Being faithful will never necessarily be simple or effortless, but in my experience, the payoff I’ve received emotionally, physically, and spiritually more than compensates for the effort I put into having faith. As I began to institute a pattern of faith in my life, I was introduced to a scripture that became a sort of stronghold for me in any struggles to walk by faith. The scripture Joshua 1:9 speaks against fear and admonishes us, “Have not I commanded thee? Be strong and of a good courage, be not afraid neither be thou dismayed, for the Lord, thy God, is with thee withersoever thou goest.” Due to the steadfast nature of my beliefs, knowing that I am being watched over makes it impossible for me to choose to dwell on doubts, despite their presence in my life. Just as courage is not the absence of fear, but the conquering of it, to me faith does not exist without doubt, but exists when it stands in spite of doubt and exists to overcome doubts. Being faithful in the face of adversity or trial is an enormous and seemingly impossible task, but through simple means it can be accomplished. I access the situations I encounter, make a plan, attempt to make my doubts my strengths, and then I leave things up to faith, knowing that someone else is in control. Above all, I no longer let fear dictate my life.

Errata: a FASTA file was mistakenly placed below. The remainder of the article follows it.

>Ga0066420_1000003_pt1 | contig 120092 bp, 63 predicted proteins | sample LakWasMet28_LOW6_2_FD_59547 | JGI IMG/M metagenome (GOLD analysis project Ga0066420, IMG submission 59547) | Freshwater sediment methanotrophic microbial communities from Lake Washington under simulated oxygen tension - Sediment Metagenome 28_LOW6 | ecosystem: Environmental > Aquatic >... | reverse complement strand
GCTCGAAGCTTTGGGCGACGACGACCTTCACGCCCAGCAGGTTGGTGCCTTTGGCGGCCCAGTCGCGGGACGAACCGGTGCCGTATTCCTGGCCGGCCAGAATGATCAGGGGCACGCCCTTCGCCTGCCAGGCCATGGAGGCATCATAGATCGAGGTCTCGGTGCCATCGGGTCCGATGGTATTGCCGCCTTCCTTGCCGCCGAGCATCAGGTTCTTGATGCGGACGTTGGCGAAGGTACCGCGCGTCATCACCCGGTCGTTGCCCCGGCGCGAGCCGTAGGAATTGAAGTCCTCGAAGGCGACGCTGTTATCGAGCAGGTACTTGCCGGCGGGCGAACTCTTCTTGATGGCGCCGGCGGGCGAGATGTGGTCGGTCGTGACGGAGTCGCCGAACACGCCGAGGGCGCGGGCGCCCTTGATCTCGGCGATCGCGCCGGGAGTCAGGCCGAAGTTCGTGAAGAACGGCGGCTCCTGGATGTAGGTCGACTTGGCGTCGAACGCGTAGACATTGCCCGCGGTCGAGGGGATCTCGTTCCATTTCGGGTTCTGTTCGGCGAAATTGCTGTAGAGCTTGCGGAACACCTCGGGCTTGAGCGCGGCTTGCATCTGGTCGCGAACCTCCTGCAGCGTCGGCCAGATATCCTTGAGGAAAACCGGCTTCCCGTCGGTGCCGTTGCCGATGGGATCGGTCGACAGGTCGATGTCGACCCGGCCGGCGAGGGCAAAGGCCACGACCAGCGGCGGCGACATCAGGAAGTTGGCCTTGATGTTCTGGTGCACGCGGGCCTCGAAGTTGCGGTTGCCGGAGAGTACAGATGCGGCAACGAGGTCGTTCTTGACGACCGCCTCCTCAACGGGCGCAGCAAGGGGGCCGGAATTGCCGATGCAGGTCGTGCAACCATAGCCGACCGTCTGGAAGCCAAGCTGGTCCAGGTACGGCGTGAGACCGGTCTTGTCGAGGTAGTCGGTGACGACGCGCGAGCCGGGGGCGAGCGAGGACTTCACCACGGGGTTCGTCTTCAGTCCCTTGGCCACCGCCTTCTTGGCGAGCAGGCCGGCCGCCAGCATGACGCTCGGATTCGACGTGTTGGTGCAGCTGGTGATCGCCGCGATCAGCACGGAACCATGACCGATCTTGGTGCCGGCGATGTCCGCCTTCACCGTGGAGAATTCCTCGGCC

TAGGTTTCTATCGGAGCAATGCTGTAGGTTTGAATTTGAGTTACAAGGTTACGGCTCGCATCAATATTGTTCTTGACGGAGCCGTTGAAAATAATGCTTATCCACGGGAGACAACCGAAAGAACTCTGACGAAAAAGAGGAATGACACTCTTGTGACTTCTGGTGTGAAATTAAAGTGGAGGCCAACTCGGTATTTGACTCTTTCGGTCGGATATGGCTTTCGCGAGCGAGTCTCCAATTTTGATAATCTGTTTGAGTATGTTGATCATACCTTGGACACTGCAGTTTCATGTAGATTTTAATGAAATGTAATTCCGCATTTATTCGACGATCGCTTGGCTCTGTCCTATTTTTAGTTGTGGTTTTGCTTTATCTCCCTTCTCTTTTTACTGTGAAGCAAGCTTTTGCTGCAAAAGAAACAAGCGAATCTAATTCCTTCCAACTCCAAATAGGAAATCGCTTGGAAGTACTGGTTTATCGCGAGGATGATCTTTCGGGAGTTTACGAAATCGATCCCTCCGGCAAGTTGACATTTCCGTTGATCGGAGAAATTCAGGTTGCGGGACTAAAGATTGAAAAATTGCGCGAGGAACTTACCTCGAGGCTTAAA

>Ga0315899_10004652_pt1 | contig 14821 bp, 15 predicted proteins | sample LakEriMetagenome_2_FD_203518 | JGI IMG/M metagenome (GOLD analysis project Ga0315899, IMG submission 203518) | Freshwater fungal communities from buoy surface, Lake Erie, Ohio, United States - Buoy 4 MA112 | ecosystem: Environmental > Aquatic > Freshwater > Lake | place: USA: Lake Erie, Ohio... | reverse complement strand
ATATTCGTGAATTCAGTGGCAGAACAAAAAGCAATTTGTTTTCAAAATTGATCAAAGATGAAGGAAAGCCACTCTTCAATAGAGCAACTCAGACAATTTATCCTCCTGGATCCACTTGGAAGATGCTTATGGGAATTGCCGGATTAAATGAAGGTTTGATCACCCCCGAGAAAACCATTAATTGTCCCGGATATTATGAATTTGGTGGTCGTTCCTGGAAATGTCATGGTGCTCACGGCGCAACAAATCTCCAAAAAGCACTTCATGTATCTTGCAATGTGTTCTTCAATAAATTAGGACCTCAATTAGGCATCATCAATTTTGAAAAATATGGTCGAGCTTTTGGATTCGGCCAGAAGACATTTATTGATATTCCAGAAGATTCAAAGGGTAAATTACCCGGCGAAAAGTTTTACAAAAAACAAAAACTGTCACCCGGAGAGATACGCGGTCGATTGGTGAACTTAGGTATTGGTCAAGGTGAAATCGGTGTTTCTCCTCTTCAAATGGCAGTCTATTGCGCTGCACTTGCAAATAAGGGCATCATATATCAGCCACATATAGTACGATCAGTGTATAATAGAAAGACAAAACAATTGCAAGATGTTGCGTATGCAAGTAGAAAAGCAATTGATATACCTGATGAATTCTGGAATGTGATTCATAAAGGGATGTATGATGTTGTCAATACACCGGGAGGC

Finally, the most recent decision I’ve made an effort to apply to my life is the decision to forgive others. As a child, forgiveness came easily and I was always able to let harsh feelings dissipate without much effort. As I have grown older, this has become much harder for me to accomplish with such ease. I would fully think I had forgiven someone, I’d have given my mind justification for the things they had done , and I would think to myself repeatedly, “It doesn’t matter. I’m beyond it. I am bigger than this.” Yet, when I would hear the individuals’ names, they had a negative connotation, I would feel the same outrage I felt at their insolent actions and would try again to let go of the anger I felt. I knew that I should stop holding onto the anger, but I had let it fester for so long, that it had become strong and hard to scrub away.